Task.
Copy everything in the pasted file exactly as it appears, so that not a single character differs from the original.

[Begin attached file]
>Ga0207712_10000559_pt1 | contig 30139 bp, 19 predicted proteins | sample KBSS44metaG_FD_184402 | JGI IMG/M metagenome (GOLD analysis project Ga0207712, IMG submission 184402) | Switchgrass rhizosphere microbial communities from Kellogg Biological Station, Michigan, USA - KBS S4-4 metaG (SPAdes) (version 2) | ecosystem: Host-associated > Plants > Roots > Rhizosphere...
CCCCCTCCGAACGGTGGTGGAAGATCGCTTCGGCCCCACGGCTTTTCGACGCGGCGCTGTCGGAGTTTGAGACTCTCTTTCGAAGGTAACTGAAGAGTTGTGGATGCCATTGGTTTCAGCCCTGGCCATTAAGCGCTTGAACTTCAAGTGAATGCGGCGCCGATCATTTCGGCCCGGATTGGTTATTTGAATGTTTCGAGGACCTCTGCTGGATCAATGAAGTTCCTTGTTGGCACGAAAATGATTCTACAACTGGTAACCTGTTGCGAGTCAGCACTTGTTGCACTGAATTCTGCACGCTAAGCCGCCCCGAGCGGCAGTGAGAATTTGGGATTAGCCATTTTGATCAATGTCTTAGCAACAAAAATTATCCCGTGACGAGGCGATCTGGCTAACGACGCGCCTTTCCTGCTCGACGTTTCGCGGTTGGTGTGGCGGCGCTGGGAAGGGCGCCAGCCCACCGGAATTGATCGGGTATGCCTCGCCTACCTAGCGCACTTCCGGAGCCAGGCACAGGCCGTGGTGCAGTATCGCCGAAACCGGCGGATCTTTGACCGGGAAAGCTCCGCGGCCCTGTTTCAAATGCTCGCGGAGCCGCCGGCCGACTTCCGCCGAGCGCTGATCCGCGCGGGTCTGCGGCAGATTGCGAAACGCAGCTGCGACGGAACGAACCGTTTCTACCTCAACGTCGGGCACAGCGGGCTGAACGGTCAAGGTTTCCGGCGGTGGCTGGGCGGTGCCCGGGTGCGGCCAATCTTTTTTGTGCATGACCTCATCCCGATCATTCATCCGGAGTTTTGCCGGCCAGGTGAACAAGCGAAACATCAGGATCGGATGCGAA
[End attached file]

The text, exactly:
>Ga0207712_10000559_pt1 | contig 30139 bp, 19 predicted proteins | sample KBSS44metaG_FD_184402 | JGI IMG/M metagenome (GOLD analysis project Ga0207712, IMG submission 184402) | Switchgrass rhizosphere microbial communities from Kellogg Biological Station, Michigan, USA - KBS S4-4 metaG (SPAdes) (version 2) | ecosystem: Host-associated > Plants > Roots > Rhizosphere...
CCCCCTCCGAACGGTGGTGGAAGATCGCTTCGGCCCCACGGCTTTTCGACGCGGCGCTGTCGGAGTTTGAGACTCTCTTTCGAAGGTAACTGAAGAGTTGTGGATGCCATTGGTTTCAGCCCTGGCCATTAAGCGCTTGAACTTCAAGTGAATGCGGCGCCGATCATTTCGGCCCGGATTGGTTATTTGAATGTTTCGAGGACCTCTGCTGGATCAATGAAGTTCCTTGTTGGCACGAAAATGATTCTACAACTGGTAACCTGTTGCGAGTCAGCACTTGTTGCACTGAATTCTGCACGCTAAGCCGCCCCGAGCGGCAGTGAGAATTTGGGATTAGCCATTTTGATCAATGTCTTAGCAACAAAAATTATCCCGTGACGAGGCGATCTGGCTAACGACGCGCCTTTCCTGCTCGACGTTTCGCGGTTGGTGTGGCGGCGCTGGGAAGGGCGCCAGCCCACCGGAATTGATCGGGTATGCCTCGCCTACCTAGCGCACTTCCGGAGCCAGGCACAGGCCGTGGTGCAGTATCGCCGAAACCGGCGGATCTTTGACCGGGAAAGCTCCGCGGCCCTGTTTCAAATGCTCGCGGAGCCGCCGGCCGACTTCCGCCGAGCGCTGATCCGCGCGGGTCTGCGGCAGATTGCGAAACGCAGCTGCGACGGAACGAACCGTTTCTACCTCAACGTCGGGCACAGCGGGCTGAACGGTCAAGGTTTCCGGCGGTGGCTGGGCGGTGCCCGGGTGCGGCCAATCTTTTTTGTGCATGACCTCATCCCGATCATTCATCCGGAGTTTTGCCGGCCAGGTGAACAAGCGAAACATCAGGATCGGATGCGAA